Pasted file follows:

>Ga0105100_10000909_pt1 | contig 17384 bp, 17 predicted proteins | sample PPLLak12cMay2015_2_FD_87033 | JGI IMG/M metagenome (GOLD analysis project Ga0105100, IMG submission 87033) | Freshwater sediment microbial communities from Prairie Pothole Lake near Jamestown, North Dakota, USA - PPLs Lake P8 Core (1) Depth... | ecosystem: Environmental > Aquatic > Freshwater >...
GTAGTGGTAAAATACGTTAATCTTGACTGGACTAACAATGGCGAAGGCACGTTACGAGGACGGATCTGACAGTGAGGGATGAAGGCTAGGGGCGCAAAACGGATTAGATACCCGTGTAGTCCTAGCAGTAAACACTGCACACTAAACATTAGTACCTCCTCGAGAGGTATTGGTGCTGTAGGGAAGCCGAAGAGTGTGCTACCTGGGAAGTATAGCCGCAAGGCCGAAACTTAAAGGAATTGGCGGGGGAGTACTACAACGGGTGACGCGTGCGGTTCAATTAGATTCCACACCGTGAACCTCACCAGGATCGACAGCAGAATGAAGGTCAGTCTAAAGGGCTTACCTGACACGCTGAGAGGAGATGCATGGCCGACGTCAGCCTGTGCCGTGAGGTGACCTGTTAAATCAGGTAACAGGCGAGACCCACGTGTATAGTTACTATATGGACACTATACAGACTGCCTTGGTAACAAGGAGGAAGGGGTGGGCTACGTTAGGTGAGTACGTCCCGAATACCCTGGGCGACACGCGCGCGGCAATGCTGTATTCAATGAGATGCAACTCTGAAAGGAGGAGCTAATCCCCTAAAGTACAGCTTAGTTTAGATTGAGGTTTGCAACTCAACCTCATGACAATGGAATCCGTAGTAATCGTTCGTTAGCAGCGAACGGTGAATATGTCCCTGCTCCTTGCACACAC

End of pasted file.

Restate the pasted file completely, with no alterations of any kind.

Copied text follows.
>Ga0105100_10000909_pt1 | contig 17384 bp, 17 predicted proteins | sample PPLLak12cMay2015_2_FD_87033 | JGI IMG/M metagenome (GOLD analysis project Ga0105100, IMG submission 87033) | Freshwater sediment microbial communities from Prairie Pothole Lake near Jamestown, North Dakota, USA - PPLs Lake P8 Core (1) Depth... | ecosystem: Environmental > Aquatic > Freshwater >...
GTAGTGGTAAAATACGTTAATCTTGACTGGACTAACAATGGCGAAGGCACGTTACGAGGACGGATCTGACAGTGAGGGATGAAGGCTAGGGGCGCAAAACGGATTAGATACCCGTGTAGTCCTAGCAGTAAACACTGCACACTAAACATTAGTACCTCCTCGAGAGGTATTGGTGCTGTAGGGAAGCCGAAGAGTGTGCTACCTGGGAAGTATAGCCGCAAGGCCGAAACTTAAAGGAATTGGCGGGGGAGTACTACAACGGGTGACGCGTGCGGTTCAATTAGATTCCACACCGTGAACCTCACCAGGATCGACAGCAGAATGAAGGTCAGTCTAAAGGGCTTACCTGACACGCTGAGAGGAGATGCATGGCCGACGTCAGCCTGTGCCGTGAGGTGACCTGTTAAATCAGGTAACAGGCGAGACCCACGTGTATAGTTACTATATGGACACTATACAGACTGCCTTGGTAACAAGGAGGAAGGGGTGGGCTACGTTAGGTGAGTACGTCCCGAATACCCTGGGCGACACGCGCGCGGCAATGCTGTATTCAATGAGATGCAACTCTGAAAGGAGGAGCTAATCCCCTAAAGTACAGCTTAGTTTAGATTGAGGTTTGCAACTCAACCTCATGACAATGGAATCCGTAGTAATCGTTCGTTAGCAGCGAACGGTGAATATGTCCCTGCTCCTTGCACACAC